Free Speech For People’s Legal Director Courtney Hostetler and Counsel Amira Mattar published an opinion essay in Mass Live this week arguing that foreign-influenced corporations should not be allowed to proceed with a deceptive ballot petition campaign to exempt app-based drivers in MA from state protections.

They write:

The ballot petition process ensures that the people have lawmaking power. They may create laws without interference of hesitant, deadlocked, and compromised legislatures. But the people’s voice cannot be heard if wealthy special interests – including corporations reliant on the backing of powerful foreign entities – wield their unmatched financial resources to push through petitions designed to deceive voters. Such maneuvering is unconstitutional.

Ballot petition on app-based deliveries masks proponents' true intent

Read the full essay here

The essay was adapted from an amicus brief Free Speech For People filed in El Koussa v. Campbell in support of voters who have asked the Massachusetts Supreme Judicial Court to block placement of five petitions on the November 2024 ballot that would exclude app-based drivers in Massachusetts from state benefits and protections. The petitions were introduced by representatives of delivery and transportation companies, like Uber, Lyft, DoorDash, and Instacart. For the second time in three years, these companies introduced confusing, misleading ballot petitions that would strip their workers of valuable protections, and they are willing to spend big to garner public support to push these petitions onto the ballot and into law.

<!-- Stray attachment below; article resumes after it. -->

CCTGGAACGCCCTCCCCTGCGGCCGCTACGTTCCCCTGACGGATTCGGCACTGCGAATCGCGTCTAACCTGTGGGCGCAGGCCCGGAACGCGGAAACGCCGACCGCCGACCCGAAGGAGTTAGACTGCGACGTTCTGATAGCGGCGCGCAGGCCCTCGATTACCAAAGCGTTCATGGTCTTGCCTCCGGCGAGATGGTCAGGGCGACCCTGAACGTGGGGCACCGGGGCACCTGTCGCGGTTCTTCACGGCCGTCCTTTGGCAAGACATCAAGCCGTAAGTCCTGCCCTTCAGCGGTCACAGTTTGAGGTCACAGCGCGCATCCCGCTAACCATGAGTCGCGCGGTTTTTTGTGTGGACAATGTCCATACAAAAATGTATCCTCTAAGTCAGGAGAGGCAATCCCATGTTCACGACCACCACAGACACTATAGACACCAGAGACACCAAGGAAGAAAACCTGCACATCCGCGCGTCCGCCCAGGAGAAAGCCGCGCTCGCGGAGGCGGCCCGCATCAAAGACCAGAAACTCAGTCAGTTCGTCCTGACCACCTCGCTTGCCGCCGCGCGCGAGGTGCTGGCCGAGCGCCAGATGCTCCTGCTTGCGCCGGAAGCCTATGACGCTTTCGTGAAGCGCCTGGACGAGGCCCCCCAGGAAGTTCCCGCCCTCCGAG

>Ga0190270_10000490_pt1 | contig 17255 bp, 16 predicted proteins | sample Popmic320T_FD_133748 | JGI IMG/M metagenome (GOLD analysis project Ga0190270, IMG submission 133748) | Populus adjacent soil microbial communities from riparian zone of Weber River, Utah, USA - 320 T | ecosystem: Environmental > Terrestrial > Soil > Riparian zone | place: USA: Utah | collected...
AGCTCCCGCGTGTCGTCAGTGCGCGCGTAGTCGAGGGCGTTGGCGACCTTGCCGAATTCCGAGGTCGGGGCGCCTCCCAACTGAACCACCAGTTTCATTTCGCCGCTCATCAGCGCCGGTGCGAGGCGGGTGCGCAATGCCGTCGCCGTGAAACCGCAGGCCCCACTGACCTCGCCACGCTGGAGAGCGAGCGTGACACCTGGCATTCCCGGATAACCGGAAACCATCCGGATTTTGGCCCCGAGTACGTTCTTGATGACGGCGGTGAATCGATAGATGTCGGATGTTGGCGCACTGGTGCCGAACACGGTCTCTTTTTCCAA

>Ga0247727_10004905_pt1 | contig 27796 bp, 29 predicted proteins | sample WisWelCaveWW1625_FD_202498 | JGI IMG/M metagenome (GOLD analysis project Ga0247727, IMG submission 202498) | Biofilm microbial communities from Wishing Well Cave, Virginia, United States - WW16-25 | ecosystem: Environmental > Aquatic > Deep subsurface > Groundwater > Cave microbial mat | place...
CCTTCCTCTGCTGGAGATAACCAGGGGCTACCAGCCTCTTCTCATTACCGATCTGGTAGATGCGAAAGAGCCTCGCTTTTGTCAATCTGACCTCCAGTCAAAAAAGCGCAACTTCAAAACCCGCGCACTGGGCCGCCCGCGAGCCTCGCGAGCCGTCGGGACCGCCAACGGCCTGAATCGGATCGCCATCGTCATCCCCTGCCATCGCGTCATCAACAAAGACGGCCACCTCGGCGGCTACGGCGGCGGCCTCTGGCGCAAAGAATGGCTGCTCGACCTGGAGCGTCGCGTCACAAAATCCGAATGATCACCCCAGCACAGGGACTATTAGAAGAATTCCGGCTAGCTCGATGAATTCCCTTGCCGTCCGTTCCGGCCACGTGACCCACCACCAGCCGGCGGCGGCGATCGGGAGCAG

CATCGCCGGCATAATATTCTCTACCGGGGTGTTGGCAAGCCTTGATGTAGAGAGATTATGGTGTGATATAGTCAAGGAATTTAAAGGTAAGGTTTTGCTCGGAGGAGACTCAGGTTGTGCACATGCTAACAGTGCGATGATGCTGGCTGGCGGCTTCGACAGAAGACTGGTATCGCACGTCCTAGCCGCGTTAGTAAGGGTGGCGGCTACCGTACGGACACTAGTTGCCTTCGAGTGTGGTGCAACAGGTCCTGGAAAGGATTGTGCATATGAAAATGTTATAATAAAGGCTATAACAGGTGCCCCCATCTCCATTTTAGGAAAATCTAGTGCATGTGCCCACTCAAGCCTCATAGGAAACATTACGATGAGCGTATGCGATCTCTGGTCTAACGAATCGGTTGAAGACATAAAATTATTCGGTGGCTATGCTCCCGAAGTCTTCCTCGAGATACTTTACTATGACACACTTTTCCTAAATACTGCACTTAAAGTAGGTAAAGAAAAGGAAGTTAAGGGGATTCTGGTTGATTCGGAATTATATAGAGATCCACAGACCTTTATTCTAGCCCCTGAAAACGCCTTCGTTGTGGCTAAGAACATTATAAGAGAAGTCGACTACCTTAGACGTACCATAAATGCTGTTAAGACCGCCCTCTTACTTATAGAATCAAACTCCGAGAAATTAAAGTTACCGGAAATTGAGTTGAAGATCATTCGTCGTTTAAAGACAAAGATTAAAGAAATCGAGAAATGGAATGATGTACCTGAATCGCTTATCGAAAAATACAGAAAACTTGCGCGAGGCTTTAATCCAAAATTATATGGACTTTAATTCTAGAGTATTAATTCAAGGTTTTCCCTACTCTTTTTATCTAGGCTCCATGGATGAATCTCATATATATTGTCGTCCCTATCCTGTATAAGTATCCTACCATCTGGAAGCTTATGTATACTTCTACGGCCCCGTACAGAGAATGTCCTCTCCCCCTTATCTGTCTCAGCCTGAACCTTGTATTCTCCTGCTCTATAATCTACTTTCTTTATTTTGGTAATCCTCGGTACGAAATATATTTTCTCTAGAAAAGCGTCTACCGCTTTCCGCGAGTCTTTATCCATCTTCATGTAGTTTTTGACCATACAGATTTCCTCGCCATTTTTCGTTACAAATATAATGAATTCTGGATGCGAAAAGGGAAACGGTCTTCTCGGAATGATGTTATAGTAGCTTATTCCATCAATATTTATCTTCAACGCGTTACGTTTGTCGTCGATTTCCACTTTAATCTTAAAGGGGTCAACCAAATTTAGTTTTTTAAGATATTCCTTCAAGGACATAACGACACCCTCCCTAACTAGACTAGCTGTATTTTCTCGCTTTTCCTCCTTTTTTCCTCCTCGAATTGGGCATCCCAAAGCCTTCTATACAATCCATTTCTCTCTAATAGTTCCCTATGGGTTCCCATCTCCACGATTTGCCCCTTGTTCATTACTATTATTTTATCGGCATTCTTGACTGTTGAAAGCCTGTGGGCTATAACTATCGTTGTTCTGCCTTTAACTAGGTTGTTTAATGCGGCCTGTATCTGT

In September 2023, representatives of delivery and transportation companies gathered signatures on five certified petitions that exempt app-based drivers from being designated “employees” under Massachusetts law. All five petitions would exempt companies from responsibilities and obligations otherwise required of employers under various chapters of Massachusetts law, costing their workers the protection of labor and social safety net laws. Three of those petitions offer in return only subpar benefits that most drivers will not qualify for. Two of them would provide their drivers with no benefits at all.

Read more about the amicus brief here